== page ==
I want to get more music out! Right now, I'm putting together a huge amount of music that I'll be putting out over the next year or so. So, get ready; there's gonna be a lot of it.


Will there be any tour dates? Where can we see you play?

You can see me play at any of the following dates across the U.K.:

2nd August - The Washington, Sheffield

4th August - The Exchange, Keighley

11th August - The Swan, Worksop

18th August - Little Buildings, Newcastle

Have you got a favourite memory from your time in music – the one that sticks in the mind?

There's been a lot of big moments and times where I've felt proud but, right now, my mind's gone blank. The only thing that springs immediately to mind is the time that I successfully pulled off the guitar-spin move on stage.

You swing your guitar all the way around your torso then catch it and carry on playing. Many have tried and failed, ending up with broken guitars, but I did it. In that moment, I was more proud of myself for that than anything else I'd ever done in music. It's the little things!


Which three albums mean the most to you would you say?

This changes all the time but, right now, it's probably these three:

Neutral Milk Hotel In the Aeroplane Over the Sea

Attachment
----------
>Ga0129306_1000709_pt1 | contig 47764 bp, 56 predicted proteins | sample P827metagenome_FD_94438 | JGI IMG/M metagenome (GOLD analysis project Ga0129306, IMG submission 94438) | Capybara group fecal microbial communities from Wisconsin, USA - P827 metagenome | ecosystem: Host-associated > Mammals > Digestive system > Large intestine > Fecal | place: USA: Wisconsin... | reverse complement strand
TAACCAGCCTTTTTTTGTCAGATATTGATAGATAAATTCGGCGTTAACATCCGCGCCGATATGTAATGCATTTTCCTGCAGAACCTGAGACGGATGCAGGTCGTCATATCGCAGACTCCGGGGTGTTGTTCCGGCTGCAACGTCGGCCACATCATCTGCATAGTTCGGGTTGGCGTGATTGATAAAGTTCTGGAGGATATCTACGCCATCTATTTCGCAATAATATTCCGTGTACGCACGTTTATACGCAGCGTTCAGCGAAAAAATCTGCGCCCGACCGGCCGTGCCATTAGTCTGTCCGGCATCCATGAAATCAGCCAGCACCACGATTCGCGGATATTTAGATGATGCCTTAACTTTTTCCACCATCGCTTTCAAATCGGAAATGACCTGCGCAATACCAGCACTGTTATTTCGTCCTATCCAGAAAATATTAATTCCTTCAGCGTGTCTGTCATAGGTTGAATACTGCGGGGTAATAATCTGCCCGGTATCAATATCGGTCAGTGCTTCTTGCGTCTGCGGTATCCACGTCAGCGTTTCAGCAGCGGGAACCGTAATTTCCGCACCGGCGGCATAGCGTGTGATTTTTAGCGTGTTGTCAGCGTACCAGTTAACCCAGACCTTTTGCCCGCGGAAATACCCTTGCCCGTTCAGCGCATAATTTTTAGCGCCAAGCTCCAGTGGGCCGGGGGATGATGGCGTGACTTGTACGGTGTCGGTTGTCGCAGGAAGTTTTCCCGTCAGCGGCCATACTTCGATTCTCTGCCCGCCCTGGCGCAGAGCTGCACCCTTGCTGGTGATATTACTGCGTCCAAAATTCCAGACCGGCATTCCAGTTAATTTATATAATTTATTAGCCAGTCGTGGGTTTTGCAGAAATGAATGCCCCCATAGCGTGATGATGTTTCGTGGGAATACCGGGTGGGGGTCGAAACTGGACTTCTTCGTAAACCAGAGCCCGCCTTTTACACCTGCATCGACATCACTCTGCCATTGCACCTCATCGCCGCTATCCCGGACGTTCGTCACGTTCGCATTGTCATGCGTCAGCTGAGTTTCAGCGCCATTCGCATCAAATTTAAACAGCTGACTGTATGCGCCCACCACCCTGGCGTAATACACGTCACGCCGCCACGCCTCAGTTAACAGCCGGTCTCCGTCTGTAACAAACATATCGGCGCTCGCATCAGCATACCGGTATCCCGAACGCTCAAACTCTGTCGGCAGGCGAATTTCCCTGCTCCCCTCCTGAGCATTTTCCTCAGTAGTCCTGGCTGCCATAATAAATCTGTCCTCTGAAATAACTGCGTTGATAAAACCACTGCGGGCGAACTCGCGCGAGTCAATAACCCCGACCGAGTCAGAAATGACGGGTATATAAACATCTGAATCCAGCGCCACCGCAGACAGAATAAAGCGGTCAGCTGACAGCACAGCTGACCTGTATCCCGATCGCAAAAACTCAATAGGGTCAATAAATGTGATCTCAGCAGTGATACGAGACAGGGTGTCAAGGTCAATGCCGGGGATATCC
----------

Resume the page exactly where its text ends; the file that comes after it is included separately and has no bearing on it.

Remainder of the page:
I know this is a bit of a cult favourite but I only discovered it about six months ago, at a time when I was feeling really uninspired and completely bored of all the music I was listening to. The album opened me back up in a huge way and now I'm hearing stuff in music that I didn't hear before. I'm not sure how, but this album did something to my wiring.


Clark Throttle Furniture

This one really opened me up to Abstract music. I picked this up at a 65daysofstatic gig where Clark was the support act. His set blew me away so I bought this E.P. on mini-C.D., which I've now lost sadly - but I always make sure I have a copy on my hard-drive. Clark's music is beautiful. It's like someone took a bunch of elaborate paintings and transformed them into sound.

CardiacsSing to God